8 February 2018
The video above offered a preview of the interfaith gathering at Assisi in 2011, with context and history about what the meetings there have meant. (video: Rome Reports/YouTube)
The promulgation of “Nostra Ætate” (“The Declaration on the Relation of the Church to Non-Christian Religions”) on 28 October 1965 committed the Catholic Church to dialogue with the great religious traditions in the world. The declaration was groundbreaking, in that the Catholic Church declared that it “rejects nothing of what is true and holy in these [non-Christian] religions” and called Catholics to “enter ... into discussion and collaboration with members of other religions.”
It’s worth looking at how that “discussion and collaboration” came out — and how it is being carried out to this day.
On Pentecost Sunday 1964, a year before the promulgation of “Nostra Ætate,” Pope Paul VI set up the Secretariat for Non-Christians whose work was “to promote mutual understanding, respect and collaboration between Catholics and the followers of other religious traditions.” In the decades since, that work has only deepened. As the Catholic Church became more sophisticated and deeply engaged in this dialogue, Pope John Paul II in 1988 restructured the Roman Curia (the central administration of the Catholic Church), creating the Pontifical Council for Interreligious Dialogue (PCID).
This stressed the importance of dialogue with other religions and expressed it more positively. As a result, no longer does the Catholic Church express its relationship to other religions as “non-Christians,” but sees the endeavor as more broadly conceived, attempting to understand the religions of the world on their own terms and not merely as “not us.”
In addition to maintaining bi-lateral dialogues with the great religious traditions of the world, the PCID encourages and promotes local dialogues. Three times a year it publishes “Pro Dialogo,” containing articles on theological topics related to inter religious dialogue; it also reports on the work of local dialogues throughout the year.
This work has entailed not only words, but also concrete actions. Three popes — John Paul II, Benedict XVI and Francis — have hosted major interfaith events in Assisi. At these gatherings, religious leaders from around the world gathered to reflect on the values they hold in common and on how they might work together for a more just add peaceful world. In addition, every year the Holy See sends out greetings to members of other religions — including Hindus, on the feast of Diwali (the festival of lights) in November and Muslims on ‘Eid ul Fitr — the end of Ramadan, the Muslim holy month of fasting. Other religious traditions are included throughout the year, as well.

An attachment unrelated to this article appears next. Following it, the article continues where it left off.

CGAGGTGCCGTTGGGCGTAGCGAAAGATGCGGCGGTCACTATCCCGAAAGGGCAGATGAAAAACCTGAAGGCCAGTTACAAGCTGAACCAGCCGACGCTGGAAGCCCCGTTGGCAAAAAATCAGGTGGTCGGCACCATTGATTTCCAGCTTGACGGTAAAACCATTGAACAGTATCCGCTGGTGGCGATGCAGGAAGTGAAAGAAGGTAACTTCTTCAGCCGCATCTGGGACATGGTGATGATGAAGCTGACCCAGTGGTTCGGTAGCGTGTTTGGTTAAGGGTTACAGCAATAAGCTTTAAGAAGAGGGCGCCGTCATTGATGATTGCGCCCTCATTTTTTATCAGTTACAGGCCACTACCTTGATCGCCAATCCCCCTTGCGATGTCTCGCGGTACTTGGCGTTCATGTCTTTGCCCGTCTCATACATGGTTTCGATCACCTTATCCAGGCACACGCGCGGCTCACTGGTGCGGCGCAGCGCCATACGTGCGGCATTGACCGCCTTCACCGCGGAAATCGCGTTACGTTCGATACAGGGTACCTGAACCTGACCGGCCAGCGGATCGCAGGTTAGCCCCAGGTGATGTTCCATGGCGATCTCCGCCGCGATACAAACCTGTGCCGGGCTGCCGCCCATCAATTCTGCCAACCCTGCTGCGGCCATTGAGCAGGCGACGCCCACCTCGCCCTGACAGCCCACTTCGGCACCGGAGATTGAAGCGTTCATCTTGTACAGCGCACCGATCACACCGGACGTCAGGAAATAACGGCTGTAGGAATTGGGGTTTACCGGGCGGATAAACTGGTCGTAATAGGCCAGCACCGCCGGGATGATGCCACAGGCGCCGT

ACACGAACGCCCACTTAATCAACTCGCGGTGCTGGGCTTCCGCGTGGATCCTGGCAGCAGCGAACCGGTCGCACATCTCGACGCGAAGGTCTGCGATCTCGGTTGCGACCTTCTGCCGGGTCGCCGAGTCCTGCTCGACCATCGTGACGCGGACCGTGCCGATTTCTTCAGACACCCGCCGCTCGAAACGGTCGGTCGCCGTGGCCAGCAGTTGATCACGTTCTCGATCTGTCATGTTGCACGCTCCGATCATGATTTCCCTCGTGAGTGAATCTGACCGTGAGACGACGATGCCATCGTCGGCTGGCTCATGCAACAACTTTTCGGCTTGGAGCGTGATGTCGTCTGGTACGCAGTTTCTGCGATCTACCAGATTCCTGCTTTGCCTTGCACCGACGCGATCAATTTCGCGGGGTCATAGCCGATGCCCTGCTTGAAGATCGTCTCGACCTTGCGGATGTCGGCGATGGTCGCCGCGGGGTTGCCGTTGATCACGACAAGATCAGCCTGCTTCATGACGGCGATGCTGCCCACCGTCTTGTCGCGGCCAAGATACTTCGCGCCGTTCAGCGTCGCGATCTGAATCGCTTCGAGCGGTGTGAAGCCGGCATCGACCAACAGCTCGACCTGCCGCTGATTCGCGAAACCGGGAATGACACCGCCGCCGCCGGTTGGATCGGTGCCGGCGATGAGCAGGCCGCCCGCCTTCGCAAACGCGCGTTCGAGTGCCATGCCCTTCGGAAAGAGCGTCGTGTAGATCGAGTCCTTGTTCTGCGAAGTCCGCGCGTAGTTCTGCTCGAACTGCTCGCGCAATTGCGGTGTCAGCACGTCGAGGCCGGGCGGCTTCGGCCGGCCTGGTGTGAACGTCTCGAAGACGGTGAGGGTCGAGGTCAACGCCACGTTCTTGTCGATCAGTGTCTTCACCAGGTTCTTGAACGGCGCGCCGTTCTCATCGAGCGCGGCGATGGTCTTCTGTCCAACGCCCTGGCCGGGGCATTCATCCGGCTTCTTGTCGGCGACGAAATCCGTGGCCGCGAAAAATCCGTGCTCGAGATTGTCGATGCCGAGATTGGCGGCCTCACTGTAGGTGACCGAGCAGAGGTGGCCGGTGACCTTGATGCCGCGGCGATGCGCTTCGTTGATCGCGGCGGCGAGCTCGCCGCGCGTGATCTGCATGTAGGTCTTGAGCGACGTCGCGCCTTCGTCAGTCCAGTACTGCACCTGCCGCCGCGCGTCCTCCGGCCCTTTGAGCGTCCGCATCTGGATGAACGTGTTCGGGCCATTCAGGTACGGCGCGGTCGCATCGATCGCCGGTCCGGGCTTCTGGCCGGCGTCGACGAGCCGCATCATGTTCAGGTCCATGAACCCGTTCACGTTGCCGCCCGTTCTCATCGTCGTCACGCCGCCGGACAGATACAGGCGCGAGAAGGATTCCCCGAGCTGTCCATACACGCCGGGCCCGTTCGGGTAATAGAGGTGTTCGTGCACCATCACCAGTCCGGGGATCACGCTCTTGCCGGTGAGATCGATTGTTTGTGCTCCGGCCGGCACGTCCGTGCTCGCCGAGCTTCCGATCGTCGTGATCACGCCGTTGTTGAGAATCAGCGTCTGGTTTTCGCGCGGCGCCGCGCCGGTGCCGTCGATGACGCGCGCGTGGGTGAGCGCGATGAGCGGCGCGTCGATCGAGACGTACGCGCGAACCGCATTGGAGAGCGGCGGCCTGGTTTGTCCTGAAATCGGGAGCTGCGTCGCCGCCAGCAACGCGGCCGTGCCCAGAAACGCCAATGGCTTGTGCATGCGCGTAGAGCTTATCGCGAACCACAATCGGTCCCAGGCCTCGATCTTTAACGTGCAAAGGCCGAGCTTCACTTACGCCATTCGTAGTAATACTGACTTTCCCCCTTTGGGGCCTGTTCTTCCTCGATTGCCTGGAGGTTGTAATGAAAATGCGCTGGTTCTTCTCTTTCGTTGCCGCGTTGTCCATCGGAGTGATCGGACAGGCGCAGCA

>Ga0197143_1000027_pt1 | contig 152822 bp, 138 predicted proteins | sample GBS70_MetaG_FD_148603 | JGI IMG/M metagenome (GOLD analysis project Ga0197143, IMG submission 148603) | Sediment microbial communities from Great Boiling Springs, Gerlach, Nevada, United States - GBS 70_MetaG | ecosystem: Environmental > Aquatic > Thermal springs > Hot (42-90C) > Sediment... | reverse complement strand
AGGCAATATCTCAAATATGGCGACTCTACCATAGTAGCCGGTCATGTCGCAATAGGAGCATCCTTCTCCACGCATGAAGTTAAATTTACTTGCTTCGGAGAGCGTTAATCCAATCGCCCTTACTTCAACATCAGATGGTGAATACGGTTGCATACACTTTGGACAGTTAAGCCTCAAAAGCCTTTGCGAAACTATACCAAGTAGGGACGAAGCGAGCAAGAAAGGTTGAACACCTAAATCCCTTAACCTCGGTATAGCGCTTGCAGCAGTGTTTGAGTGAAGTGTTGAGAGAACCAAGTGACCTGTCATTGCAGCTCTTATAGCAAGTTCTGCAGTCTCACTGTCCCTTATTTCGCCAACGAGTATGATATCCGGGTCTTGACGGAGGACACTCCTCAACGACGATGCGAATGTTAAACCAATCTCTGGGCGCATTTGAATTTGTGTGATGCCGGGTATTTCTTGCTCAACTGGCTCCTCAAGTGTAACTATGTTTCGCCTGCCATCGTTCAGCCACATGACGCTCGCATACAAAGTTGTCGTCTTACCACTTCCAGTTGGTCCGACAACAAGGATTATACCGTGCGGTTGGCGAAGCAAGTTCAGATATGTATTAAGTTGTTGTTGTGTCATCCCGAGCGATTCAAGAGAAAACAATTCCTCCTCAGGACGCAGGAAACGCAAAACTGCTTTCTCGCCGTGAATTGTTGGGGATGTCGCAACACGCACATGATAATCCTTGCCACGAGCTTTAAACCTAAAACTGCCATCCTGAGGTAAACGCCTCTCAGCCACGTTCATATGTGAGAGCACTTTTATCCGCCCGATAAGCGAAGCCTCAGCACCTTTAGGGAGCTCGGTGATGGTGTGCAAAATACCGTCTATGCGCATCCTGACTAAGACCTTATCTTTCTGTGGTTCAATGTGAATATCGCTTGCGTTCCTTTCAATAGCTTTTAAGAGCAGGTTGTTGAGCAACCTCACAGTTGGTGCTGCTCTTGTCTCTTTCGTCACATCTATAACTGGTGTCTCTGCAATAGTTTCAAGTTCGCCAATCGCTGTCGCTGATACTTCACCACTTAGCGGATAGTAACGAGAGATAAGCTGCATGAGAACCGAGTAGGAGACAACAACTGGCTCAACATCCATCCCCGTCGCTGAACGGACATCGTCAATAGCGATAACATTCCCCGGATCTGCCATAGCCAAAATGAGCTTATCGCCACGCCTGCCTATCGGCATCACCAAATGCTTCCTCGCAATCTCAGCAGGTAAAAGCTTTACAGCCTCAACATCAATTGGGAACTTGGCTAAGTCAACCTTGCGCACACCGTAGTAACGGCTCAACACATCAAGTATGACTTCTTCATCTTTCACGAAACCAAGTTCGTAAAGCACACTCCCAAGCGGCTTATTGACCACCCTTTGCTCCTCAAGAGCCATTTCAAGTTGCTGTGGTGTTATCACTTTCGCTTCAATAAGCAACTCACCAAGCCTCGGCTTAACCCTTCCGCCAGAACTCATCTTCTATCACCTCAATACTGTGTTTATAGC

The PCID also has a special committee for relations with Muslims. The proximity of the two faiths and their often unfortunate histories together convinced the church to pay special attention to Islam. While the Holy See maintains diplomatic relations with many different Muslim majority countries, the PCID focuses primarily on religious issues. Recently, relations between the Catholic Church and Al Azhar University, perhaps the premier Sunni Muslim university in the world, were resumed with the hope of increased cooperation between Muslim and Catholic theologians and thinkers.
While the work of the PCID may seem remote to Catholics in general and also to CNEWA, nothing could be further from the truth. Catholics all over the world are increasingly encountering members of other religions. More and more, they are our neighbors. In the U.S., Europe and elsewhere mosques, Hindu mandirs (temples), Buddhist sanghas (religious communities), Sikh gurudwara (temples/centers) are becoming familiar fixtures in urban — and even rural — landscapes.
CNEWA works in the Middle East and southern India. In both regions, Christians are a minority surrounded by much larger religious communities — Islam, Hinduism and Buddhism. Good relations with these faiths in imperative. Often, members of these religions benefit from programs which CNEWA maintains.
Over the years the popes have stressed the importance of interreligious dialogue for the survival of the planet. The Catholic Church recognizes that centuries of interreligious conflict must be replaced by interreligious dialogue and understanding. Again and again popes have stressed that this not something added on to Catholicism but part and parcel of what it means to be Catholic.